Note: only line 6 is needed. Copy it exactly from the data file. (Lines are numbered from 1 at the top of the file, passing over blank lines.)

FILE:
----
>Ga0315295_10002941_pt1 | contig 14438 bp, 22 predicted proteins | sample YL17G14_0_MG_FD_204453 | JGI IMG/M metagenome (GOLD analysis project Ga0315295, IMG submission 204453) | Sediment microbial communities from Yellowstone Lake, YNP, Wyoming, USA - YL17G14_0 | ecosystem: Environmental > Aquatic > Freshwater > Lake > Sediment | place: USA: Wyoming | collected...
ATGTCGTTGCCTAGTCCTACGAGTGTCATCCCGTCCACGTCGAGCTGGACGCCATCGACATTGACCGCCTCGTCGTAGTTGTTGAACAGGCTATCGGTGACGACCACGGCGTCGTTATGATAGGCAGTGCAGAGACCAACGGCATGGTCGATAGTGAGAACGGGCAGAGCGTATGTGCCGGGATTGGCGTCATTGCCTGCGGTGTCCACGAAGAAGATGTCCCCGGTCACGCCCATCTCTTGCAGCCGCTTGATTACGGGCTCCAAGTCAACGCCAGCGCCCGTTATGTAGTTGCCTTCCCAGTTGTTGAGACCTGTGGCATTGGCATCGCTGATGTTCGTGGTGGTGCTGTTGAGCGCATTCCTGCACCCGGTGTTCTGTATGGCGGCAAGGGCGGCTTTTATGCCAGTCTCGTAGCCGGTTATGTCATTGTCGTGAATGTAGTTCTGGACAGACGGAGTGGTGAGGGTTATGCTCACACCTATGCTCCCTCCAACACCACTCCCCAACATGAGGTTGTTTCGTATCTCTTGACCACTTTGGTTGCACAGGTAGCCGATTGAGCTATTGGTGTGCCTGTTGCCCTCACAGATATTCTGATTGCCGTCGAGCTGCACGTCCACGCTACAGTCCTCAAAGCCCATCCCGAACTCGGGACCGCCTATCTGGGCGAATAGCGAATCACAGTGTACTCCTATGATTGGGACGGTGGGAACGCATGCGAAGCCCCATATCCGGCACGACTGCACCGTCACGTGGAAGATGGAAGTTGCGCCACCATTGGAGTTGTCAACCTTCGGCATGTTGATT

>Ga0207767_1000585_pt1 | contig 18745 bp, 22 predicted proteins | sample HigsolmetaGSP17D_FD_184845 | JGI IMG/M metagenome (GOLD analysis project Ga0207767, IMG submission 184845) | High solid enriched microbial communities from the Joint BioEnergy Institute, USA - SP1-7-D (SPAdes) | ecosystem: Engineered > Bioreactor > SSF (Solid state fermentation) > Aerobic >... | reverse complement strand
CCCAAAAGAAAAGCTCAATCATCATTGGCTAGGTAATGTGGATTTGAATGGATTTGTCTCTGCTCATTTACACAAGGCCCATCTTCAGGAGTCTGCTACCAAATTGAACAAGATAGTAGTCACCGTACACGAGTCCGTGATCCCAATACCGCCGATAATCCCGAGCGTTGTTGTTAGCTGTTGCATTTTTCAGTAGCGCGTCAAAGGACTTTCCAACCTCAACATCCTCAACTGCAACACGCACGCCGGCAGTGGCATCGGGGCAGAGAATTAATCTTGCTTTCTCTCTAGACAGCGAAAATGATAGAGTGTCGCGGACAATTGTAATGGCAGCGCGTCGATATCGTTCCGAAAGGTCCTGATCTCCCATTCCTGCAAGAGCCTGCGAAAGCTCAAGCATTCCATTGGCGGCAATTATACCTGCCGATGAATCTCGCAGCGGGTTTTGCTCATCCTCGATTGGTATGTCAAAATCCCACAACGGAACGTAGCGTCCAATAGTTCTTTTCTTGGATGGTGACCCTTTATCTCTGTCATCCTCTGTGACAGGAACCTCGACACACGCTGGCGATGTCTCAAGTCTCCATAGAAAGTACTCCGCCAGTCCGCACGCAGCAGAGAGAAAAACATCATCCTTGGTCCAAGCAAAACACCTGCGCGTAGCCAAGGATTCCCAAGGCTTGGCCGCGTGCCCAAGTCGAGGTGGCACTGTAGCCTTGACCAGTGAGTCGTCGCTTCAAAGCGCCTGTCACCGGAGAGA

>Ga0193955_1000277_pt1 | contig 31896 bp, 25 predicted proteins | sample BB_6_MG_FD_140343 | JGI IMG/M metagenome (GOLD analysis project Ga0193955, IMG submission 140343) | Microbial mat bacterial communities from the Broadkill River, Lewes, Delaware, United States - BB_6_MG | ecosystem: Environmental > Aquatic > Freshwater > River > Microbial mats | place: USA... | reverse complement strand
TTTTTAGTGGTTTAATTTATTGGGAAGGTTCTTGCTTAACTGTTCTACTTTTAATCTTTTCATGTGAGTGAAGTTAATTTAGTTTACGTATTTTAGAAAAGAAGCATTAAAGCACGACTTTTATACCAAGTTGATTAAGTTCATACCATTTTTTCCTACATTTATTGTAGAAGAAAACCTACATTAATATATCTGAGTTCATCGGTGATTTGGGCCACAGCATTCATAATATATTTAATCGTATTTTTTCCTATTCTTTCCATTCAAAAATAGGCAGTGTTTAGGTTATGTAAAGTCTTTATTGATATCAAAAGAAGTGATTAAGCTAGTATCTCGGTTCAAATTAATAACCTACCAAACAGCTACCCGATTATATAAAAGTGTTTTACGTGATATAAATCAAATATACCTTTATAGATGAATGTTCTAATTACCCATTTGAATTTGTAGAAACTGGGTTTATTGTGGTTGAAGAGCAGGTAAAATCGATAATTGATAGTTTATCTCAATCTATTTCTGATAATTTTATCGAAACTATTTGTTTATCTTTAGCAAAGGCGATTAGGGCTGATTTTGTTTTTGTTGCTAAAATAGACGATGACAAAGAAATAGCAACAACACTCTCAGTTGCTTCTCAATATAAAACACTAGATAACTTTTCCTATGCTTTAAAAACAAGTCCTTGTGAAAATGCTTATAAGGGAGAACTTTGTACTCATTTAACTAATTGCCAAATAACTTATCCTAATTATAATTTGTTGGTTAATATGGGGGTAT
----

TTTTTAGTGGTTTAATTTATTGGGAAGGTTCTTGCTTAACTGTTCTACTTTTAATCTTTTCATGTGAGTGAAGTTAATTTAGTTTACGTATTTTAGAAAAGAAGCATTAAAGCACGACTTTTATACCAAGTTGATTAAGTTCATACCATTTTTTCCTACATTTATTGTAGAAGAAAACCTACATTAATATATCTGAGTTCATCGGTGATTTGGGCCACAGCATTCATAATATATTTAATCGTATTTTTTCCTATTCTTTCCATTCAAAAATAGGCAGTGTTTAGGTTATGTAAAGTCTTTATTGATATCAAAAGAAGTGATTAAGCTAGTATCTCGGTTCAAATTAATAACCTACCAAACAGCTACCCGATTATATAAAAGTGTTTTACGTGATATAAATCAAATATACCTTTATAGATGAATGTTCTAATTACCCATTTGAATTTGTAGAAACTGGGTTTATTGTGGTTGAAGAGCAGGTAAAATCGATAATTGATAGTTTATCTCAATCTATTTCTGATAATTTTATCGAAACTATTTGTTTATCTTTAGCAAAGGCGATTAGGGCTGATTTTGTTTTTGTTGCTAAAATAGACGATGACAAAGAAATAGCAACAACACTCTCAGTTGCTTCTCAATATAAAACACTAGATAACTTTTCCTATGCTTTAAAAACAAGTCCTTGTGAAAATGCTTATAAGGGAGAACTTTGTACTCATTTAACTAATTGCCAAATAACTTATCCTAATTATAATTTGTTGGTTAATATGGGGGTAT